The Power of I: How Students Adjust to a Historic Fall Semester
By Samantha Ruiz, Political Science and Communication Class of ‘22
It’s no secret that this semester is unlike any other in recent history. Like many other units on campus, Technology Services at Illinois spent months preparing for the return to campus (while also rolling with the punches) to ensure that students have access to all the necessary resources both on and off campus for a successful semester. The real heroes, however, are the students, who despite all odds, and with remarkable speed, shifted their plans and schedules, uprooted their living situations, and altered their idea of "college life" to continue working towards their degrees. We got in touch with Samantha Heyman, who works with Tech Services on campus, and Rowan Ewangan, a student learning remotely, to look at their goals for the semester, their adjustment to online classes, and what advice they have for everyone else!
When classes shifted completely online this past March, many students experienced a whirlwind of confusion and anxiety about the last half of the spring semester. Rowan had a bit of a difficult transition. “I had a pretty spotty internet connection my first week back to classes... and for me, being at home is not a place I can focus or learn in.” Samantha, on the other hand, was in the middle of a study abroad program in Australia. “It was just sad! I love meeting with people in person, and going from hot and sunny Australia to cold and snowy Chicago was crazy.”
For a while, it was unclear whether the university was going to allow people to come back to campus in the fall. Some students, Rowan included, knew for sure they didn’t want in-person classes to resume. “Honestly, I am pretty scared of getting sick.” As difficult as the transition to online classes was initially, he got the hang of it, and decided the risk in-person classes was too great.
For Samantha, things were a bit different. Closer to the beginning of the Fall semester, the university announced how students would return to campus. Everyone would be required to test twice a week. Using an innovative and noninvasive saliva test, Illinois had the most comprehensive testing procedure of any university in the nation. “U of I’s been doing such a good job handling everything,” said Samantha, “and that’s why I wasn’t as nervous coming back to campus.”
What does a typical day look like for these students? Rowan, who is fully remote this semester, starts his day off with whatever online classes he has that day, usually astronomy or spanish. After that, he works remotely for an internship with the Office of International Programs, and some days works at another job for extra income. “Other than work, I have three classes that span the full semester and an additional one that is a half-semester course.” In his free time, Rowan spends a lot of time with his dog, Miles, going on hikes and lounging inside.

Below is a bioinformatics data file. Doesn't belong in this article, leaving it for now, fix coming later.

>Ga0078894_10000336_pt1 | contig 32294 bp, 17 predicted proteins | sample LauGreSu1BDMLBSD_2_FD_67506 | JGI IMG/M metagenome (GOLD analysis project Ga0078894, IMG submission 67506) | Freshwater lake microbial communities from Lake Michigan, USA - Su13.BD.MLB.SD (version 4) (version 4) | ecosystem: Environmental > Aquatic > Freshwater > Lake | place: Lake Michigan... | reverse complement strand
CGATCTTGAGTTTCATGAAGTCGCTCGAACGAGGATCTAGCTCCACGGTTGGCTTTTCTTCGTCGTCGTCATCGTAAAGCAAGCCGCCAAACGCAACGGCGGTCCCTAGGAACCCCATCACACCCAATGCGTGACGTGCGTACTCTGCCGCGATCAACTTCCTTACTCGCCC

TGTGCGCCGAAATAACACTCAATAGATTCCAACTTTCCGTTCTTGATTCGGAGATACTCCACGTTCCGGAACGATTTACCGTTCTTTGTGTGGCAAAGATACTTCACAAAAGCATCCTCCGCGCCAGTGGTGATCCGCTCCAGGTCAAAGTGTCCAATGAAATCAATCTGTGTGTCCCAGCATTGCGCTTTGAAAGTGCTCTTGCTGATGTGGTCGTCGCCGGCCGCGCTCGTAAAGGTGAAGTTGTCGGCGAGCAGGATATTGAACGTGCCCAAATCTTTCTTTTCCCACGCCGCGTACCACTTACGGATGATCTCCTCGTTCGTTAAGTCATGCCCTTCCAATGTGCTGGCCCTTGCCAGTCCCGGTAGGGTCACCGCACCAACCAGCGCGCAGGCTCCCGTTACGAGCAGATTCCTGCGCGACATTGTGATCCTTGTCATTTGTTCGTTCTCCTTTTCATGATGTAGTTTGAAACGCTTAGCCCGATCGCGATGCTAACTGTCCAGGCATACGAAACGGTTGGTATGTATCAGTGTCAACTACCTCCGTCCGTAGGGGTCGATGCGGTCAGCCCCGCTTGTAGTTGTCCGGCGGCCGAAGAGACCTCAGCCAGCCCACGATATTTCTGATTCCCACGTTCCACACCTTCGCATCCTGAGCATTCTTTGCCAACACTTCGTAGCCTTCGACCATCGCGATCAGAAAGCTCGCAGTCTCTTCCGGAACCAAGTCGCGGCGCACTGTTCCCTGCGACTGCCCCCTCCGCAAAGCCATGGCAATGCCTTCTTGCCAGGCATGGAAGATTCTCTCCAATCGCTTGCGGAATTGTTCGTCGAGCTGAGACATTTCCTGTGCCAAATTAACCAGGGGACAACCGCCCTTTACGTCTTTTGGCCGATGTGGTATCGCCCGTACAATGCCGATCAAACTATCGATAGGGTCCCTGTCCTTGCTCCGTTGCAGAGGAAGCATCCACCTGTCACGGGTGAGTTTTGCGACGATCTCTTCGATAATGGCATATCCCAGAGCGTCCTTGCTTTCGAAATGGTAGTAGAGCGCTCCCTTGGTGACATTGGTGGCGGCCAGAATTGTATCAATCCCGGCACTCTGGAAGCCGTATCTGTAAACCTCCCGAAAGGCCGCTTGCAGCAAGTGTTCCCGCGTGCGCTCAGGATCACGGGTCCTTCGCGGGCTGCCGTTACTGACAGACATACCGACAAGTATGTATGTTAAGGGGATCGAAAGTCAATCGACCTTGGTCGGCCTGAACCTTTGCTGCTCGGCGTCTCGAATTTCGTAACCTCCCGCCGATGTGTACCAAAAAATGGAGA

Like Rowan, Samantha’s classes are all online. After classes are over for the day, she heads over to her on-campus job at Tech Services, working as a site-con with Instructional Computing Services. Depending on the day, she works at the computer labs in the English lab, Illini Hall, or Wohlers Hall. “I really just help professors set up their tech, print posters, and clean up when we’re done.” Samantha proudly explained how much cleaning is an important part of her job now. “We wear gloves and face masks and make sure that computers have keyboard covers.” She works hard to make sure that commonly touched surfaces are clean and safe, and that students and teachers have all the technology working properly.
Towards the end of our chats, I asked Rowan and Samantha how they felt about the rest of the year. Rowan’s feeling positive. Now that he has his own apartment, he feels hopeful about getting organized and staying that way. When discussing next semester and in-person classes in the future, he wasn’t entirely sure of his preference. “Although I do miss in-person classes, I don’t think I’d want to be in them until I know it’s safe.” As bleak as the semester may seem sometimes, Rowan had some great advice for other students: “Talk to your professors or TA’s! Many of them are incredibly understanding. Some people have a hard time learning remotely and that’s okay.”
Samantha also feels optimistic about the rest of the year. Although she is disappointed she won’t be able to socialize like she used to, she doesn’t find it difficult to learn. When I asked her for advice for students who might be struggling, she had great tips: “Talk to your TA’s, get super organized, and we have so many awesome resources available to us, use them!”
Speaking of resources, Tech Services offers a variety of articles, training, and services to make sure you get the most out of your tech! Check out our article about Continuing Key University Activities. For more advice on remote learning, check out Six Things to Expect from Online Learning this Fall, and visit the Illinois Remote Learning page for more tips and resources.
For general tech support and answers to tech questions, email the Help Desk at firstname.lastname@example.org.